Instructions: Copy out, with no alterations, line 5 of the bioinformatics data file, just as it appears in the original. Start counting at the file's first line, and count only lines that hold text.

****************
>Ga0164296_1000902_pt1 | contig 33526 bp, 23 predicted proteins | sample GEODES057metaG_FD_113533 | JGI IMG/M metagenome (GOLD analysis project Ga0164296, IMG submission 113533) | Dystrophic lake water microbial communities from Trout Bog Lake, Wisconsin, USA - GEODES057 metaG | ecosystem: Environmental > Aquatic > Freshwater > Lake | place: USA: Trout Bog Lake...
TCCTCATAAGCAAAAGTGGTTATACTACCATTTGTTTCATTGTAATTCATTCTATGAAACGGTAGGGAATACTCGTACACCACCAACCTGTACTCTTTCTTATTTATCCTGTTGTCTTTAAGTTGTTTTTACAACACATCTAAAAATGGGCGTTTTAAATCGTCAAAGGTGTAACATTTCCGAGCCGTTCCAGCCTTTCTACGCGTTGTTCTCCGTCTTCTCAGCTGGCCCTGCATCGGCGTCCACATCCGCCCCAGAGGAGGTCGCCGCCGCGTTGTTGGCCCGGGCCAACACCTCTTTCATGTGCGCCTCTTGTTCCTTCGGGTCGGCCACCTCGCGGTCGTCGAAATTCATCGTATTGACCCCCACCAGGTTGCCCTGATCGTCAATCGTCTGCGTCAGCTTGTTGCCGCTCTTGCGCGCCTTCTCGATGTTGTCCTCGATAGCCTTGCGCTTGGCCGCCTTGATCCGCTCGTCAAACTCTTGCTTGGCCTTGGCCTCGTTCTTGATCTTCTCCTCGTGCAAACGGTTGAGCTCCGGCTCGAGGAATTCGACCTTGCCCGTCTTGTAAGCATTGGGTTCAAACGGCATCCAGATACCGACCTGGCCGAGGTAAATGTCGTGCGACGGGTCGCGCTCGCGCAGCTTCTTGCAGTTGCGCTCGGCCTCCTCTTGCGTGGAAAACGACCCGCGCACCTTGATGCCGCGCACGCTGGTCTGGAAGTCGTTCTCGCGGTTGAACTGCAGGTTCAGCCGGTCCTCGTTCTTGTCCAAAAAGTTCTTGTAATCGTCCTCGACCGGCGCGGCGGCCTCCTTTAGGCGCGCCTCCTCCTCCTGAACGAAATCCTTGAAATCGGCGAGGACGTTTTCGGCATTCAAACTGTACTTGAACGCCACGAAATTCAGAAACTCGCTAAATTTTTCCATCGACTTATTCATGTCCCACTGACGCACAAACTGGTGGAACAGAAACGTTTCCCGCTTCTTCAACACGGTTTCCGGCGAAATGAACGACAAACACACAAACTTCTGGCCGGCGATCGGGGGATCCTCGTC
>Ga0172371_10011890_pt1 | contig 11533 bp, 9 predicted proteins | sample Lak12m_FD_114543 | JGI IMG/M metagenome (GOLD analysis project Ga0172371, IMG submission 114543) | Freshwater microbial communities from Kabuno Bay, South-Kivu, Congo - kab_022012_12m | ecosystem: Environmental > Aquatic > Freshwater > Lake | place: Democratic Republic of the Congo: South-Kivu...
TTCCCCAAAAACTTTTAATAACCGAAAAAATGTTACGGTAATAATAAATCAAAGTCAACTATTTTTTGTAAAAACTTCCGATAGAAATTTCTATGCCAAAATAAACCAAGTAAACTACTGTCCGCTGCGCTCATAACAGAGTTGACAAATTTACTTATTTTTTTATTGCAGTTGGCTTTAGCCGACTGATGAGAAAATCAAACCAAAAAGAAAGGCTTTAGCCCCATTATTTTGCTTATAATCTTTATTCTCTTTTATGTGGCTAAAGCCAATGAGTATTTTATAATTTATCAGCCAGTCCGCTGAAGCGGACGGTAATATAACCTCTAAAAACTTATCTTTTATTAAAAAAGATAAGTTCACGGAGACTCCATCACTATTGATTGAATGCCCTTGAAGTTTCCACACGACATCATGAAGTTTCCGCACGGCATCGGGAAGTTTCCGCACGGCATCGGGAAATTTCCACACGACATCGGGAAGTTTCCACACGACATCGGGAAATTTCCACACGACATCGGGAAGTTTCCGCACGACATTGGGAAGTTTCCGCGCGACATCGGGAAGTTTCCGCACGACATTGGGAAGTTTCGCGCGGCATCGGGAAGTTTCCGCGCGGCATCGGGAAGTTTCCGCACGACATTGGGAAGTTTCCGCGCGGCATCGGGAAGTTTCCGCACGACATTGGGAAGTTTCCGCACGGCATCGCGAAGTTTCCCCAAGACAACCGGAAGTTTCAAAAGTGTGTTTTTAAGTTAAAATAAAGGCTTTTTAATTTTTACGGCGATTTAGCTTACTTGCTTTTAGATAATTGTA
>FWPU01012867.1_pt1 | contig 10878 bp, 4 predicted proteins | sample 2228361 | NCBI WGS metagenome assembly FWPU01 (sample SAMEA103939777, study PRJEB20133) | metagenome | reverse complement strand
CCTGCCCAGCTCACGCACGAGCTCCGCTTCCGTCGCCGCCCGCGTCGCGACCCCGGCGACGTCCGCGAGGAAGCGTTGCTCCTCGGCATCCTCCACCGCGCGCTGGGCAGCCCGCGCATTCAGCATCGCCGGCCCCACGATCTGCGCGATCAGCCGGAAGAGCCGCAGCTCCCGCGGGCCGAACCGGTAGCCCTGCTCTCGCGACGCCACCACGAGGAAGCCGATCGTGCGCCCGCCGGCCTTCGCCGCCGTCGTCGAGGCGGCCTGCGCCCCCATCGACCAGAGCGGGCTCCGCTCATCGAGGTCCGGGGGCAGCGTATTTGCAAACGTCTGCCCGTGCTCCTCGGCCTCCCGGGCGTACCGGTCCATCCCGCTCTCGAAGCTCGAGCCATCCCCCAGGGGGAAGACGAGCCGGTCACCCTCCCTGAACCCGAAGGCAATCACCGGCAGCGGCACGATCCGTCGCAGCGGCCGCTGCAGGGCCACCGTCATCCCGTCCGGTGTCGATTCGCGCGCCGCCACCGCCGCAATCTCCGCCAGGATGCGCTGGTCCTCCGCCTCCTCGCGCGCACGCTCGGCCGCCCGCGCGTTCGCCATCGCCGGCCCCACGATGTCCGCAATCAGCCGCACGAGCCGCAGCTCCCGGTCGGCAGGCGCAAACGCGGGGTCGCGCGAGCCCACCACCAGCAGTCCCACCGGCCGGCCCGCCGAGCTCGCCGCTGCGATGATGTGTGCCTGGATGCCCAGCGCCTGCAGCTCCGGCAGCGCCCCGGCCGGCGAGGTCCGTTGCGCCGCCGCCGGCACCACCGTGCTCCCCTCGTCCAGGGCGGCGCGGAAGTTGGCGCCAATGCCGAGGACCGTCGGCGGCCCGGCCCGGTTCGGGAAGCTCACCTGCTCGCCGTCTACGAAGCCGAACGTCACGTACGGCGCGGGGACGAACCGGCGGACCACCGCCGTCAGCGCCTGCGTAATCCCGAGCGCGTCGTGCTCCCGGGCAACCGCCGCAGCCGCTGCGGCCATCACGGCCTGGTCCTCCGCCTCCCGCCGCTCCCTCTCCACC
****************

>FWPU01012867.1_pt1 | contig 10878 bp, 4 predicted proteins | sample 2228361 | NCBI WGS metagenome assembly FWPU01 (sample SAMEA103939777, study PRJEB20133) | metagenome | reverse complement strand